The Elkhart County courthouse in Goshen, Ind., has been using new solutions from Cisco to conduct virtual hearings. 

Nov 18 2020

Connected Court System Tools Enhance Safety for Counties

A new solution from Cisco promises to streamline courtroom proceedings and aid public health efforts amid the pandemic.

Courtrooms across the country have embraced videoconferencing solutions for hearings and even trials out of necessity to comply with social distancing guidelines and help stem the spread of the coronavirus pandemic.

As the largest-yet wave of the virus washes over the U.S., such solutions will become even more necessary. In late October, Cisco Systems unveiled a new offering to aid not just courtrooms but correctional facilities and parole offices. The solution, called Connected Justice, is being billed as “the first standards-based video solution to deliver comprehensive, connected professional services to courts, correctional facilities and community corrections,” according to a press release.

According to The New York Times, in American jails and prisons, more than 252,000 people have been infected with COVID-19 and at least 1,450 inmates and correctional officers have died.

As courtrooms shut down this past spring, it was clear that courts would need to continue operating, lawyers would need to still see their clients and organizations working with inmates about to be released would still need to interact with those inmates on re-entry programs.

Daniel Stewart, senior justice advisor at Cisco, said he told the teams working on the project internally, “‘The work you are doing is not just to build a solution. It will potentially save lives.’ That’s when their ears perked up.”

Connecting All Participants in the Justice System

The Connected Justice solution has three main components. One is for courtroom proceedings themselves. Thousands of courtrooms throughout the U.S. are already using Cisco Webex, and the solution leverages Webex for real-time videoconferencing.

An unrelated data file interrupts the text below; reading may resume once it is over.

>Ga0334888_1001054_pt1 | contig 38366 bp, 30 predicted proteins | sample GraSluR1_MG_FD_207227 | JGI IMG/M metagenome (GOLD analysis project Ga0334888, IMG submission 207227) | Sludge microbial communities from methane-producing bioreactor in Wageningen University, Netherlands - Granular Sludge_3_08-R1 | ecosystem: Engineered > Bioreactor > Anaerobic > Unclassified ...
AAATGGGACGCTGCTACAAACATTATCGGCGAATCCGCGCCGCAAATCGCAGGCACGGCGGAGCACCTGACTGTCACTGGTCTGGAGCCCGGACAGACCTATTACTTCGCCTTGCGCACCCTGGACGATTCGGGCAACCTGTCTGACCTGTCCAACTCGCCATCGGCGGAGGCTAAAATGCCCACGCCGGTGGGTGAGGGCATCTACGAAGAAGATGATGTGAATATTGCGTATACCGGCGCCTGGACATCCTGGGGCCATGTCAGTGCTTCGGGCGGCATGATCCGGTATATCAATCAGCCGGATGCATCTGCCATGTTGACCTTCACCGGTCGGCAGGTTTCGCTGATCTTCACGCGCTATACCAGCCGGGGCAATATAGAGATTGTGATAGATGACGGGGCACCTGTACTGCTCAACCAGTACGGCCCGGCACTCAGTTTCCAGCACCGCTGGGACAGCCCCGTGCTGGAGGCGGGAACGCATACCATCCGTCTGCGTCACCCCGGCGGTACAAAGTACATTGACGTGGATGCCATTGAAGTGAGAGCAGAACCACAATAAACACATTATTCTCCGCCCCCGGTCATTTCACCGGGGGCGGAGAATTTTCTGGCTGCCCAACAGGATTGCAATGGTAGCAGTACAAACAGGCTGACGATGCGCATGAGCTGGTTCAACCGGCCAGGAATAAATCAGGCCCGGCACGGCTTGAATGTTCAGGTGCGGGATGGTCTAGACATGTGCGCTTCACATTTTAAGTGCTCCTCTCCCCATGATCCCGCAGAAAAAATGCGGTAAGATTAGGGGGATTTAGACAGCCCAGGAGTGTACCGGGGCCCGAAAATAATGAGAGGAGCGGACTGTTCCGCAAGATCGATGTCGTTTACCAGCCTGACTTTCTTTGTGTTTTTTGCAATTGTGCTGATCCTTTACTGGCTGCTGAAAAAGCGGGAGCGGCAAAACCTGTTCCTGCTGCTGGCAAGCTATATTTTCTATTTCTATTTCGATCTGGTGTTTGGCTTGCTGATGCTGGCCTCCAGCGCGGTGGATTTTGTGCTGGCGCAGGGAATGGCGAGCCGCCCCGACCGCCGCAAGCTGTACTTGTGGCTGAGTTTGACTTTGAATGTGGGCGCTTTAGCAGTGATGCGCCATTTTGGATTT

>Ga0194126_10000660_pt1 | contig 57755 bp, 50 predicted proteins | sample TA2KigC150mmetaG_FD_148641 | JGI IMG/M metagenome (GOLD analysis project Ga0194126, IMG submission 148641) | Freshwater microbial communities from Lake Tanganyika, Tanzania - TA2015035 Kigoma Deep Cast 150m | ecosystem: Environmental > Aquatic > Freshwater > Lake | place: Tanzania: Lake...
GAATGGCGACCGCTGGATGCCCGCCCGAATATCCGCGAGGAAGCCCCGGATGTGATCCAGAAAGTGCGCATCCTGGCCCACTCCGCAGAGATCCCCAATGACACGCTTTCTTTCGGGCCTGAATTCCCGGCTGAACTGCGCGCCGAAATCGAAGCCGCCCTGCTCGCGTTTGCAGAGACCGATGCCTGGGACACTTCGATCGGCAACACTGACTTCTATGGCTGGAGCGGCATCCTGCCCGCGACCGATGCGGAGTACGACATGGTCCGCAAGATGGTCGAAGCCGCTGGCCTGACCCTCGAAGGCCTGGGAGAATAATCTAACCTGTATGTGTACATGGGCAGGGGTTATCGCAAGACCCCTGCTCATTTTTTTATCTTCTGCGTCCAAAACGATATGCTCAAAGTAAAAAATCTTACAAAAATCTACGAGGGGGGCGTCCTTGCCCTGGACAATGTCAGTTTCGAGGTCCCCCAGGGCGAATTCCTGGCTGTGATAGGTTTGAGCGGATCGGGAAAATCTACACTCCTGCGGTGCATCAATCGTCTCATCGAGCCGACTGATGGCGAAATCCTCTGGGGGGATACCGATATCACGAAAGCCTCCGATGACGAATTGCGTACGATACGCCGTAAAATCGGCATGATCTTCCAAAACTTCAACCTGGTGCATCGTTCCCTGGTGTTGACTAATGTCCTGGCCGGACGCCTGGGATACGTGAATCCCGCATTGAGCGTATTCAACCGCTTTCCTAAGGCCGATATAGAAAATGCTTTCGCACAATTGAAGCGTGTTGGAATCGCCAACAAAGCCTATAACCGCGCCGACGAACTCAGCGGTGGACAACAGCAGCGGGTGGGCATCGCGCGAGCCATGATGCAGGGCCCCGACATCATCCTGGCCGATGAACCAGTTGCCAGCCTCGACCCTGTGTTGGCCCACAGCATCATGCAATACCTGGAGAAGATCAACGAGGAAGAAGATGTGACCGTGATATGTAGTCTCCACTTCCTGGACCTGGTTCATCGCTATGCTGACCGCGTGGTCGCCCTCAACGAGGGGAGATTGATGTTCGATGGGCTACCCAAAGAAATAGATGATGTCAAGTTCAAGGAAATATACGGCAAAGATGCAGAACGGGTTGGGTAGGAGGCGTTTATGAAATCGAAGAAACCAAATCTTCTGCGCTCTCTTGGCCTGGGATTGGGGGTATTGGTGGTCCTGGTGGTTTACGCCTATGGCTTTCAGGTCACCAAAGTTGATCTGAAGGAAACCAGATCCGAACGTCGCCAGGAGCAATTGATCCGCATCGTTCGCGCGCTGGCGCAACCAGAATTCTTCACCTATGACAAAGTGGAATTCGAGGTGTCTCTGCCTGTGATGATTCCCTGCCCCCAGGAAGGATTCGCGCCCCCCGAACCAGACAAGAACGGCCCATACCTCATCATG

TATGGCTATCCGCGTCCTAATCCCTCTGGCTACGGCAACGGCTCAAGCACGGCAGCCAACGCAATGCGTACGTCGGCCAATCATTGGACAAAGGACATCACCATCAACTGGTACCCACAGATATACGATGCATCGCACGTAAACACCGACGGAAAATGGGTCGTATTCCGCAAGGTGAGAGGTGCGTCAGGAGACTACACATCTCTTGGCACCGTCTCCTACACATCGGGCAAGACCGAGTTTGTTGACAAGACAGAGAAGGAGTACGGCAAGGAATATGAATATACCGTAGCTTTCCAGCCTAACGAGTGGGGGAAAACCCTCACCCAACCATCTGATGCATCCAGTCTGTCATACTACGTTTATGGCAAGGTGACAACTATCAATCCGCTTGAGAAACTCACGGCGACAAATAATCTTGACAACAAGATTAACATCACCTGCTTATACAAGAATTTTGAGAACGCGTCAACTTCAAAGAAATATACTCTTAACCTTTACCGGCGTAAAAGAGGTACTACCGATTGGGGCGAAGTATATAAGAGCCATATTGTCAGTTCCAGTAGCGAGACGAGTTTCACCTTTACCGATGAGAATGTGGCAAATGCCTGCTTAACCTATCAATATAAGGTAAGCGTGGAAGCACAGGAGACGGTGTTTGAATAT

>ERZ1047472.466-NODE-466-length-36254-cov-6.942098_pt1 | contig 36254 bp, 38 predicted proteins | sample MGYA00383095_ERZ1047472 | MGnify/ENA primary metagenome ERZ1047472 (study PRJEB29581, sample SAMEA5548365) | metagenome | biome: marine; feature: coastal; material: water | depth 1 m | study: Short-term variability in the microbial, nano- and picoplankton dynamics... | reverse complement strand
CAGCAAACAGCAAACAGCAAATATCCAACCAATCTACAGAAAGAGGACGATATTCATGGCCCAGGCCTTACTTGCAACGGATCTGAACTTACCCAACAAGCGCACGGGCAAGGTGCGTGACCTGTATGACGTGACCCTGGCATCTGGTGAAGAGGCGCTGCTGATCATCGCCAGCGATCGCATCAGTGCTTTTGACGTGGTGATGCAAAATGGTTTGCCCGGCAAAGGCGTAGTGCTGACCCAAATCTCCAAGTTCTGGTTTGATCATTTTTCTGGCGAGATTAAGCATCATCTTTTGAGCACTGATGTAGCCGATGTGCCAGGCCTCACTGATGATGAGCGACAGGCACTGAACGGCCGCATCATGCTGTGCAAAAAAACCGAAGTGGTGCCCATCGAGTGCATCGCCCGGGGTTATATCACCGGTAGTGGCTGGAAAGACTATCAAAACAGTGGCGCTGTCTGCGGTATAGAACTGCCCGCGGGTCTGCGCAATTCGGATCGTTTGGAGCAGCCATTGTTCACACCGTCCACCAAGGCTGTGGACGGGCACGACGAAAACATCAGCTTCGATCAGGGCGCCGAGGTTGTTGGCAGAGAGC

Cisco says the solution offers “courts the ability to hold virtual hearings with an integrated docket dashboard that identifies a virtual lobby and side rooms,” which are enabled via Cisco’s partner Cloverhound. Stewart says the solution allows lawyers to maintain attorney-client privilege and supports recording and translation services.

The solution also allows courts to integrate other solutions, such as Microsoft Teams and Zoom, through Webex, according to Stewart.

“We have been virtualizing courts for years,” Stewart says. “We’ve put it on steroids now.” Cisco wants to make the solution replicable not just for a once-in-a-century pandemic but in case of tornadoes, blizzards and other disasters.

Daniel Stewart, Senior Justice Advisor, Cisco
We have been virtualizing courts for years. We’ve put it on steroids now.”

Daniel Stewart Senior Justice Advisor, Cisco

“Courts are making decisions today on tech purchases that will dictate how they respond to any disaster recovery situation,” Stewart adds.

A second application is for correctional facilities, and Cisco says that the offering “provides seamless virtual visitation services via simplified workflow and user experience.” The goal is to enable inmates to get easy virtual access to critical services such as court appearances, telehealth services and distance learning.

Stewart notes that if an inmate tested positive for the coronavirus before being transported from a jail to a courtroom, the inmate would then need to quarantine for 14 days, as would any guards or other personnel who came into contact with the inmate. That then could leave correctional facilities short-staffed and force them to change inmate housing arrangements.